David Cameron: UK must defend Christian values against terror

David and Samantha Cameron in Lanzarote Image copyright AP
Image caption Mr Cameron, who is on holiday in Lanzarote, says Christian values "speak to people of every faith"

The UK must "stand together and defend" its Christian values in the face of threats from terrorism, David Cameron has said in his Easter message.

The prime minister said responsibility, hard work and compassion were important to people "of every faith and none".

The ideology behind attacks such as Brussels could be defeated by "standing up proudly" for those values, he added.

The Archbishop of Canterbury used his Easter sermon to urge people not to give in to fear after the attacks.

The prime minister has faced criticism in the past from secularists and some other public figures for describing Britain as a Christian country.

He has previously described himself as a "committed" but only "vaguely practising" Christian, who is "full of doubts" on big theological questions.

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Media captionPrime Minister David Cameron: "We must all stand together"

'Never be cowed'

The prime minister said Britain should be proud of being a "Christian country with Christian values".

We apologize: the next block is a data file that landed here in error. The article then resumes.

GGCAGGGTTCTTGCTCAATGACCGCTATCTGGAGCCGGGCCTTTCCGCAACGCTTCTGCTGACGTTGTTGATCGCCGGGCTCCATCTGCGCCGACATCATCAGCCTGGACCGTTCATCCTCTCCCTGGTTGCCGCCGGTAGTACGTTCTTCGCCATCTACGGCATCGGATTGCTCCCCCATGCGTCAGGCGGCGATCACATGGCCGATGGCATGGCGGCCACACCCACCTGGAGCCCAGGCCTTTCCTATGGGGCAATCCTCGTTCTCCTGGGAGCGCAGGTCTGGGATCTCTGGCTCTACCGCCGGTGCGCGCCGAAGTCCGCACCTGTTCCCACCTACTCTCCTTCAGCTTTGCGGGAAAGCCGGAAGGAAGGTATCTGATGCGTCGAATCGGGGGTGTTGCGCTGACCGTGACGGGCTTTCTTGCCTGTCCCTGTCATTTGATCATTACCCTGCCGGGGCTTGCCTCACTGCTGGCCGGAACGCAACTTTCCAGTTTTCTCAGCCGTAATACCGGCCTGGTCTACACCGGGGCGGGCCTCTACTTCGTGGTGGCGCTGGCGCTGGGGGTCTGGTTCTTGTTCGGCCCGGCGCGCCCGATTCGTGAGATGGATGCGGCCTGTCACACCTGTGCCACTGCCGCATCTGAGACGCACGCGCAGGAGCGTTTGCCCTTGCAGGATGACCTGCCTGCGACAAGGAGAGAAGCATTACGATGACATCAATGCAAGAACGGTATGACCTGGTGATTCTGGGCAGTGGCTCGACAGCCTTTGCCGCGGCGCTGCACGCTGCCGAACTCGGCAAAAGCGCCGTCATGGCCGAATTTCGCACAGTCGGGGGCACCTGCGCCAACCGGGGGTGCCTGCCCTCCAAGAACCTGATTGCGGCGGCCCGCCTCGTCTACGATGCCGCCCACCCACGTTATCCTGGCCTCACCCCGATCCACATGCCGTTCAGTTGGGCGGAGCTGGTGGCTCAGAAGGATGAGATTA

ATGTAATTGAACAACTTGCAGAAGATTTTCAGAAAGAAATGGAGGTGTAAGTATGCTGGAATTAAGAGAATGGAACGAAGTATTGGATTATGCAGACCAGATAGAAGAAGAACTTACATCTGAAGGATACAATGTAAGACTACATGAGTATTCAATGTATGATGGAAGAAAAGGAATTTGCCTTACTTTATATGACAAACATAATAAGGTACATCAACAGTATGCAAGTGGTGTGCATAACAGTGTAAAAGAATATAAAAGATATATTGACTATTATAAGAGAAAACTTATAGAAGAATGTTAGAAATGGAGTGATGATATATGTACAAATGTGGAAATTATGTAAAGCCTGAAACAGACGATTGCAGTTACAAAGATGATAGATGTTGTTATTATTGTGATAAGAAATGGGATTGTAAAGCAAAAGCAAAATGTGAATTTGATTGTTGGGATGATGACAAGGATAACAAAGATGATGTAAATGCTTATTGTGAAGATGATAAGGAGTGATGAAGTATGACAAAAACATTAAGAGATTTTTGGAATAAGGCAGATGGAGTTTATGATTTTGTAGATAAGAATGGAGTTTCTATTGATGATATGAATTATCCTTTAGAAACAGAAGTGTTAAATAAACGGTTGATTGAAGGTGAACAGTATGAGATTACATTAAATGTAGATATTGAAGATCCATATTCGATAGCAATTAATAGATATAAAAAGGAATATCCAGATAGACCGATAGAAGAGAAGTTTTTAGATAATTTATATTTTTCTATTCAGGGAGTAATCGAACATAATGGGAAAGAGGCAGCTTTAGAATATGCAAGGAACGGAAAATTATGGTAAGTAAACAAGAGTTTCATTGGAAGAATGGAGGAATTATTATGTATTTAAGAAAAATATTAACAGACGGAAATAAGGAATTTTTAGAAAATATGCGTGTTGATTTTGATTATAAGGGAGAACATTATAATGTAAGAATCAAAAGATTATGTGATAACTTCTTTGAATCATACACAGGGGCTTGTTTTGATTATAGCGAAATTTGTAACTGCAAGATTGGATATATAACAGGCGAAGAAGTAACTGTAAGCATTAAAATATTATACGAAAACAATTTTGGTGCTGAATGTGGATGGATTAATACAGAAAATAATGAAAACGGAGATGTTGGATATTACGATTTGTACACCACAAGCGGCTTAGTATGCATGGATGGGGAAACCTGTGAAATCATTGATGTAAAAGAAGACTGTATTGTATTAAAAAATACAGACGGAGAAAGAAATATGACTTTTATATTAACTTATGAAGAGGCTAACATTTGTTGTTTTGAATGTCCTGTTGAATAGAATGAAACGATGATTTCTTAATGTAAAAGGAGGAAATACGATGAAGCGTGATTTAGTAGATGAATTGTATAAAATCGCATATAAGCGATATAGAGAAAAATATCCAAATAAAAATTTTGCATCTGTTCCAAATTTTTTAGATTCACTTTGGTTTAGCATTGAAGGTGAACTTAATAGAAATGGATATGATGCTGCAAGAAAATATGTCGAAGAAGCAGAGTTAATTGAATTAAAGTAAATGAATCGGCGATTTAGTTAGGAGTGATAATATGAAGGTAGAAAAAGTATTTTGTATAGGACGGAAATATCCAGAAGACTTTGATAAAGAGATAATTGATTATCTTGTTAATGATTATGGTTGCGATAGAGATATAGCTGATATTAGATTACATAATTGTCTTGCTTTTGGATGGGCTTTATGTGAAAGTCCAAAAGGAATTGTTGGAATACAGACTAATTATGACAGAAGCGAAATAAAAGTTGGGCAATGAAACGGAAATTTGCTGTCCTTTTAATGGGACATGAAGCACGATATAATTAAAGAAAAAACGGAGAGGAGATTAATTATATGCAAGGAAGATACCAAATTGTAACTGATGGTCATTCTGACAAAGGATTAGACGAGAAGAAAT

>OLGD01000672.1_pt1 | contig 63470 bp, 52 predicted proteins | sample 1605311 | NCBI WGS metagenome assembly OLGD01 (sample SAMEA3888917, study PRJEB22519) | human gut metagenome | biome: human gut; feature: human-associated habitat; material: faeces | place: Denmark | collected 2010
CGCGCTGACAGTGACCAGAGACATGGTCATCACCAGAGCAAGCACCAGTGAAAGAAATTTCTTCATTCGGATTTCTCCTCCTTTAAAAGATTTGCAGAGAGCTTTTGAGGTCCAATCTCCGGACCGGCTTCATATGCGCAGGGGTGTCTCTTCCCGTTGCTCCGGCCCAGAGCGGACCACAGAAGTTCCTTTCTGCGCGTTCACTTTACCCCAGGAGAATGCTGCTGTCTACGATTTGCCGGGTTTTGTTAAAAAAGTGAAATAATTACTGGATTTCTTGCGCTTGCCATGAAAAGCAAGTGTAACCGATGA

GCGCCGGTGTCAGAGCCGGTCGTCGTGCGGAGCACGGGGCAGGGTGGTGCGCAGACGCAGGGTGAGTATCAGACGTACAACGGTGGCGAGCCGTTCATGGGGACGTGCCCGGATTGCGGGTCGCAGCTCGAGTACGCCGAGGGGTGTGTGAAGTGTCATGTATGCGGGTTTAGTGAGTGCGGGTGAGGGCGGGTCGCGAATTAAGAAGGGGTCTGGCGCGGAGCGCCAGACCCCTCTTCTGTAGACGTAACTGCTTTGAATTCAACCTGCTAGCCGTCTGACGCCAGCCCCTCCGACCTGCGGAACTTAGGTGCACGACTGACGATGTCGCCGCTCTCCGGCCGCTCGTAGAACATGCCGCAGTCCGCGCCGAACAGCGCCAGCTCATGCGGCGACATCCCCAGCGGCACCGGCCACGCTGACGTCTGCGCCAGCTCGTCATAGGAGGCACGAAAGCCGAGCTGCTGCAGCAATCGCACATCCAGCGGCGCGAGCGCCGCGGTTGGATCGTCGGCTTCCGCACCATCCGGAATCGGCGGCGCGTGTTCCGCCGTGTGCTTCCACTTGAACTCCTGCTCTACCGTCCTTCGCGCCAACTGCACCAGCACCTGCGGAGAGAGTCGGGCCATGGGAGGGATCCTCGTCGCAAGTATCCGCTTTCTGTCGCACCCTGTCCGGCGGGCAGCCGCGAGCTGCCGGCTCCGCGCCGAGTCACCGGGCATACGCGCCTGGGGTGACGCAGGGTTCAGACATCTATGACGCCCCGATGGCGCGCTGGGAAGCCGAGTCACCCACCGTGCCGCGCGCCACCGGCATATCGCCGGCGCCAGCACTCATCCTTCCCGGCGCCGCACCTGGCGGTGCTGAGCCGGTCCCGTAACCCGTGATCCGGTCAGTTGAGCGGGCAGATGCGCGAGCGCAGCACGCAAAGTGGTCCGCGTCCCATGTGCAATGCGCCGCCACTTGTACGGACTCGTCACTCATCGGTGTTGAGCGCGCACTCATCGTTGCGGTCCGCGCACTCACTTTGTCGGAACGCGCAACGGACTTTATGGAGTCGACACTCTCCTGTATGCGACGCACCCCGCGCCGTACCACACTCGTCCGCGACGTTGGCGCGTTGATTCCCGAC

"But they are also values that speak to everyone in Britain - to people of every faith and none," he continued.

"And we must all stand together and defend them."

He added: "When terrorists try to destroy our way of life as they have tried to do again so despicably in Brussels this week - we must stand together and show that we will never be cowed by terror.

"We must show that in this struggle of our generation we will defeat the pernicious ideology that is the root cause of this terrorism by standing up proudly for our values and our way of life."

Mr Cameron also praised the work done by faith and voluntary organisations - helping the homeless, caring for the sick and bereaved and risking their lives to help people in war-torn regions across the world.

In his sermon, the Most Rev Justin Welby told worshippers at Canterbury Cathedral that events in Brussels may naturally prompt us "to act fearfully, to see a world in which fear triumphs".

But he said: "Easter proclaims to us in flesh and blood that fear and death and terror are not the last words."

Pope Francis, too, has preached an Easter message of hope, calling on Christians not to let fear and pessimism "imprison" them.

Speaking amid tight security at the Vatican on Saturday night, the Pope said: "Let us not allow darkness and fear to distract us and control our hearts."

On Good Friday, he denounced "terrorist acts committed by followers of some religions which profane the name of God and which use the holy name to justify their unprecedented violence".

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